Sir Isaac Newton is illustrated under an apple tree in Apple’s original logo, created by Ron Wayne. Rob Janoff drew a rainbow apple to update that logo pretty quickly. The coloured stripes were added to make the logo more visible and to show that the Apple II could produce coloured visuals. Subsequently, the company switched to a monochrome logo since it gives them more options when branding their products. According to legend, the Apple logo was created in honour of Alan Turing, who committed suicide by biting into a poisonous apple. In truth, designer Rob Janoff claims that he created the bitten apple to highlight its features because a whole apple can be easily mistaken with any other similar fruit, such as a cherry.
3. VLC Media Player
We’ve all pondered what the VLC Media Player’s traffic cone represents at some time in our lives. Finally, you can put all of your assumptions to rest! The ViaRézo Association of the École Centrale’s Networking Students’ Association is the inventor of the VLC Media Player. Some of the organisation’s members once returned home drunk carrying a traffic cone. They began collecting cones after that. The cone was chosen as the logo for the VideoLAN project when they started developing the VLC Media Player.
4. Domino’s Pizza
DomiNick’s, a small pizza shop operated by two brothers, was the precursor to Domino’s. The younger brother altered the name from DomiNick’s to Domino’s. Because there were only three original Domino’s outlets in 1965, the logo for Domino’s Pizza features three dots. In addition, he intended to incorporate one dot for each new store he added to the chain. However, the company grew so quickly that he had no choice but to abandon the plan. If they’d kept on with the plan, the logo would now have almost 13,000 dots!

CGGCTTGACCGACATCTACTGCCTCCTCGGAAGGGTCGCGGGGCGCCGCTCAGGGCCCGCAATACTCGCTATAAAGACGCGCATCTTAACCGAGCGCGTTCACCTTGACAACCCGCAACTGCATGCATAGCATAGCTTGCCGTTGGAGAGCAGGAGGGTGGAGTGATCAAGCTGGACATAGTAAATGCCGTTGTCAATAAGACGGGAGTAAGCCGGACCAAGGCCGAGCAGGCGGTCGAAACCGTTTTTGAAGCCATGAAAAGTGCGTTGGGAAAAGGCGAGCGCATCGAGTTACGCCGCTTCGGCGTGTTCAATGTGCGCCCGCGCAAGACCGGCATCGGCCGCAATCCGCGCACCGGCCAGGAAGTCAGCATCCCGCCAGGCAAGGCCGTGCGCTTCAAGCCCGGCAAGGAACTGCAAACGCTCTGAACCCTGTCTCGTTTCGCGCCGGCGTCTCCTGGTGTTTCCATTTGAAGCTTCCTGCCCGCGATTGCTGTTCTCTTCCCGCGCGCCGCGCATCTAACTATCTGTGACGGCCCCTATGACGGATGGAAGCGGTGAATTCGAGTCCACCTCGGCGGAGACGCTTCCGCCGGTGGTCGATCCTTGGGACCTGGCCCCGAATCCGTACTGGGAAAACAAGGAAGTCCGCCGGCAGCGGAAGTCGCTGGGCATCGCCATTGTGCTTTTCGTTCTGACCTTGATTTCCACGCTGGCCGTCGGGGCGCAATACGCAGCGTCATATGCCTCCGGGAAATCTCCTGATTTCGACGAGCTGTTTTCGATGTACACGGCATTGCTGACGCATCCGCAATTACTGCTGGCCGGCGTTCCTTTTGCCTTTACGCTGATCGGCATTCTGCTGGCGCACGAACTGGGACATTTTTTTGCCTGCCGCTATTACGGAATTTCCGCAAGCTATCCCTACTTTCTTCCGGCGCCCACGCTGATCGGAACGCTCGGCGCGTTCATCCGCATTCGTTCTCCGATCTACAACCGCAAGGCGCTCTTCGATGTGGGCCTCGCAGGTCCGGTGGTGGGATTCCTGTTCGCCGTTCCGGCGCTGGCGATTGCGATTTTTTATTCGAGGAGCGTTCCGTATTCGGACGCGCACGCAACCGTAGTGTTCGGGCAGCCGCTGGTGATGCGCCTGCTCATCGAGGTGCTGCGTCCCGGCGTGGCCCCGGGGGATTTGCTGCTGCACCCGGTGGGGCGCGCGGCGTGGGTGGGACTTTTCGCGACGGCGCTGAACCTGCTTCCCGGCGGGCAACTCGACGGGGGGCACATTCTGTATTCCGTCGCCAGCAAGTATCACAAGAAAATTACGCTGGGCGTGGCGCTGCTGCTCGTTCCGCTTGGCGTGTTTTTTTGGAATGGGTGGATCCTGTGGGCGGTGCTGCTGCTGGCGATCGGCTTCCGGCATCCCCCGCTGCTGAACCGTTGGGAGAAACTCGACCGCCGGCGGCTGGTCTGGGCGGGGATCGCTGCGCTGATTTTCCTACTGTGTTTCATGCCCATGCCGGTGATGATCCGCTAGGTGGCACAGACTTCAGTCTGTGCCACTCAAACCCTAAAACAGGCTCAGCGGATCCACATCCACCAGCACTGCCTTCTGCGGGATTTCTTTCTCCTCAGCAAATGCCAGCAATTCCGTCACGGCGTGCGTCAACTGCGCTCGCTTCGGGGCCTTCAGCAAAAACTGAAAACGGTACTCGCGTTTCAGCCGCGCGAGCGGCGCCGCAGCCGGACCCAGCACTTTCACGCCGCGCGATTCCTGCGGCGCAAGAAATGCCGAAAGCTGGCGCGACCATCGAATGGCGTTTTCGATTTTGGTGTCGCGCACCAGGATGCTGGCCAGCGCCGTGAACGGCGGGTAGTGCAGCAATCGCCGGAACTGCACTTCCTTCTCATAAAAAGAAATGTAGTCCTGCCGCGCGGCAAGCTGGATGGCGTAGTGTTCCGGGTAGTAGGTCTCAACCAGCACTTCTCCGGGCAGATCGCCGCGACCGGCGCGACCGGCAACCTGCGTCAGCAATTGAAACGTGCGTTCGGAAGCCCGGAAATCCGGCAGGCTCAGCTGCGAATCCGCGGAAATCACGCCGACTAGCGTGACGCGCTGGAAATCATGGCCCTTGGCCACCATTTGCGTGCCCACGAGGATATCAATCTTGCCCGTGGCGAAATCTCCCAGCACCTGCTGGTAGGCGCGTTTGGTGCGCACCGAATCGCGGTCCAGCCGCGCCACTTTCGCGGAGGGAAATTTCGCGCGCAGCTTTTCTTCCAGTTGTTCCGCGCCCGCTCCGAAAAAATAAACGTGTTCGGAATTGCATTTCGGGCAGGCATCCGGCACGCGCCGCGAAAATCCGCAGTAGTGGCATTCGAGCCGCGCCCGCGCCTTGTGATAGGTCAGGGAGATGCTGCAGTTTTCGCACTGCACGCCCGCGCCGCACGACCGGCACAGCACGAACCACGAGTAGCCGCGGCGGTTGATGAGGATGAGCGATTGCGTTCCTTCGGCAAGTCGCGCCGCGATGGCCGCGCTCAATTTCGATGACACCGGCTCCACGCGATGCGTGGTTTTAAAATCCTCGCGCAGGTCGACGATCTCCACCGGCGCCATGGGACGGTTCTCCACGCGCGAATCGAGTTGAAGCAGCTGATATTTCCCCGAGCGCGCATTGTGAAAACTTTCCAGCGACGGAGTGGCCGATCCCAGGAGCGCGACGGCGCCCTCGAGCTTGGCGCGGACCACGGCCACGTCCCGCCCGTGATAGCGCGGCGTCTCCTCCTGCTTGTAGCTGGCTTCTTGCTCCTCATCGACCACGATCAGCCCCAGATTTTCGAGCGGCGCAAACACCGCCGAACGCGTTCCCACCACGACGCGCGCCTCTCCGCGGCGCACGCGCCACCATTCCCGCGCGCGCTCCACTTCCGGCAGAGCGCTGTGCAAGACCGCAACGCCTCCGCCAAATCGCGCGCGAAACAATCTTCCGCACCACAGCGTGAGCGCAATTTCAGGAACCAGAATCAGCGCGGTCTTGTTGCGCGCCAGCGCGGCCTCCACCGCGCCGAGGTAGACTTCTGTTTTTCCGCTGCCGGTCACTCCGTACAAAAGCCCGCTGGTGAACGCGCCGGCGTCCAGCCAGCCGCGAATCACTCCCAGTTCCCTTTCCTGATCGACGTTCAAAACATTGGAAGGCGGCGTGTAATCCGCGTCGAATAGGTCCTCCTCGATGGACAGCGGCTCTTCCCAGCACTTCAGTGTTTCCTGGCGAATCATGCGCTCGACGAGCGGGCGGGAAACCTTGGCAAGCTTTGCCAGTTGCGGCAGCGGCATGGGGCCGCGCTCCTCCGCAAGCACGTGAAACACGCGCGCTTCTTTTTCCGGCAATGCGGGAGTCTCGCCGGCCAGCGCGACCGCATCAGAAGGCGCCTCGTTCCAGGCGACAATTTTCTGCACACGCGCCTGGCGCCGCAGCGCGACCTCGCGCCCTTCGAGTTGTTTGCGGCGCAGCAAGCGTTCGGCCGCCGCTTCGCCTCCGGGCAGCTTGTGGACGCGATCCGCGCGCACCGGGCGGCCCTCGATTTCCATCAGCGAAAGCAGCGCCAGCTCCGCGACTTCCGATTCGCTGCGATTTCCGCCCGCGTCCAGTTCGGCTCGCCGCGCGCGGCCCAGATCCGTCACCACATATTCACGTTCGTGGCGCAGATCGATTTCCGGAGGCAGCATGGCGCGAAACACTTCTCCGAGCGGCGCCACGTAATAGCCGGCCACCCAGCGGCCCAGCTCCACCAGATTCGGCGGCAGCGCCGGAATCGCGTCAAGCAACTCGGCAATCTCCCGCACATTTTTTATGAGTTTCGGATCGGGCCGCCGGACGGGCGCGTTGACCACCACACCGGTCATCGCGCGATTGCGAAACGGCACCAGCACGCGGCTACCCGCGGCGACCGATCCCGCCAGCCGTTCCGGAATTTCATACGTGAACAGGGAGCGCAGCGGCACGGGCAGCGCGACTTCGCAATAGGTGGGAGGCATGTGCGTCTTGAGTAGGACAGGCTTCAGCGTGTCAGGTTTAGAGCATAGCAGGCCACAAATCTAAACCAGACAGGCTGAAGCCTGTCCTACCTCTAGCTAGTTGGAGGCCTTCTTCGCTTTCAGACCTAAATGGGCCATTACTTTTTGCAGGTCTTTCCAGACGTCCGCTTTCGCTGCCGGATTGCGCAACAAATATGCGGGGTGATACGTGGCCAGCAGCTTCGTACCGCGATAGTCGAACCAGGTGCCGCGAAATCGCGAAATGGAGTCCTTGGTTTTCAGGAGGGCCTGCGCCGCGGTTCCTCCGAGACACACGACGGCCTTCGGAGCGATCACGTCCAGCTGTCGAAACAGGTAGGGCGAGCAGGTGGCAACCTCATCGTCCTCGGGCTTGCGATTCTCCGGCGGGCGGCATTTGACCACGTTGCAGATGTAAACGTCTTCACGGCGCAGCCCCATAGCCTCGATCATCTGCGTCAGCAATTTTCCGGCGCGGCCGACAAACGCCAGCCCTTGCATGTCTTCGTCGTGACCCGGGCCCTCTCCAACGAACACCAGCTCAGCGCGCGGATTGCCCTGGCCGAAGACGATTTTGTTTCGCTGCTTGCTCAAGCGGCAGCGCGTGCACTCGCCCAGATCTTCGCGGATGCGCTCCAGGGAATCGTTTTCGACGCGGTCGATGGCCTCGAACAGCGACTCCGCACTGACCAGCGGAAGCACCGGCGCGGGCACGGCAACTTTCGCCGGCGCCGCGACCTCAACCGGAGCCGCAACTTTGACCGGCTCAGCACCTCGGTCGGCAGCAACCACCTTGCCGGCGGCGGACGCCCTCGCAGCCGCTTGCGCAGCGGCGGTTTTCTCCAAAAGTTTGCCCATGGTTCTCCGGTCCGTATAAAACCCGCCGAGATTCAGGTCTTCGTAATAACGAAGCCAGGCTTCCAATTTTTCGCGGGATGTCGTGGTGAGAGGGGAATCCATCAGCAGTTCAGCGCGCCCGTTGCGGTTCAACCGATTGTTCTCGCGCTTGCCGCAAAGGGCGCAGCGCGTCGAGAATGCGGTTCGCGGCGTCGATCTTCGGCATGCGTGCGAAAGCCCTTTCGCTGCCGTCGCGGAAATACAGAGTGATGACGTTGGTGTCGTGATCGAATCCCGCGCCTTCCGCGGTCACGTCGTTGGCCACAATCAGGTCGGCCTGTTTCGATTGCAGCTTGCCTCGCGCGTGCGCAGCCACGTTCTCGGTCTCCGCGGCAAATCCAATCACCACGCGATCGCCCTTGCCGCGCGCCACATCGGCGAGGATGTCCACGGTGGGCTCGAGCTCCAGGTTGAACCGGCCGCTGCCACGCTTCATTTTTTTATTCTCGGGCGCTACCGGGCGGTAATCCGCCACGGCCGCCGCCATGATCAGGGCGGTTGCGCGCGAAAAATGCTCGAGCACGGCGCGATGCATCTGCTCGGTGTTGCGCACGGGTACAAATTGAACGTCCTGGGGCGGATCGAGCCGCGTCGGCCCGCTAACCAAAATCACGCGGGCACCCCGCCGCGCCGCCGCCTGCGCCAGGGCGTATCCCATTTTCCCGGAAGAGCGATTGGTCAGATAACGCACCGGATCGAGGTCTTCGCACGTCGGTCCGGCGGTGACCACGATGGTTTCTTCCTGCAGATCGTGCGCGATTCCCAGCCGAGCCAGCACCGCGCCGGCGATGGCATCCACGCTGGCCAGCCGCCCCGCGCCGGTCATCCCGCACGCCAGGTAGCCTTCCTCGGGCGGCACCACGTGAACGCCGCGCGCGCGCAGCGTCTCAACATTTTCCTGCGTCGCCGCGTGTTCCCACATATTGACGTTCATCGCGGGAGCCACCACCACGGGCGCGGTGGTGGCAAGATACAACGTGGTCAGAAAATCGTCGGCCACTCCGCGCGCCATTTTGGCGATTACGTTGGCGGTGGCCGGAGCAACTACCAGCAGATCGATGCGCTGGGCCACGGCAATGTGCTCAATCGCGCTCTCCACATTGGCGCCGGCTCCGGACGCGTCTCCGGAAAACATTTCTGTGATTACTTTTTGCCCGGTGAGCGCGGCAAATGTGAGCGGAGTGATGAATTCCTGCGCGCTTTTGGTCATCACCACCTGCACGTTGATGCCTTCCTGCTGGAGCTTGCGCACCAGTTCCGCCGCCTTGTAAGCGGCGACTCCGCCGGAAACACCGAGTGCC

René Lacoste and his team captain, Alan Moore, were walking down the street in 1923 when they discovered a crocodile skin bag in one of the shop fronts. Alan and René made a bet that Alan would purchase René the bag if he wins the next match, according to Lacoste and Moore. Lacoste lost, but the incident caught the attention of a journalist, who published an article about a tennis player who didn’t win but ended up fighting like a crocodile. That’s how Lacoste acquired his nickname, and his brand later adopted the reptile’s logo.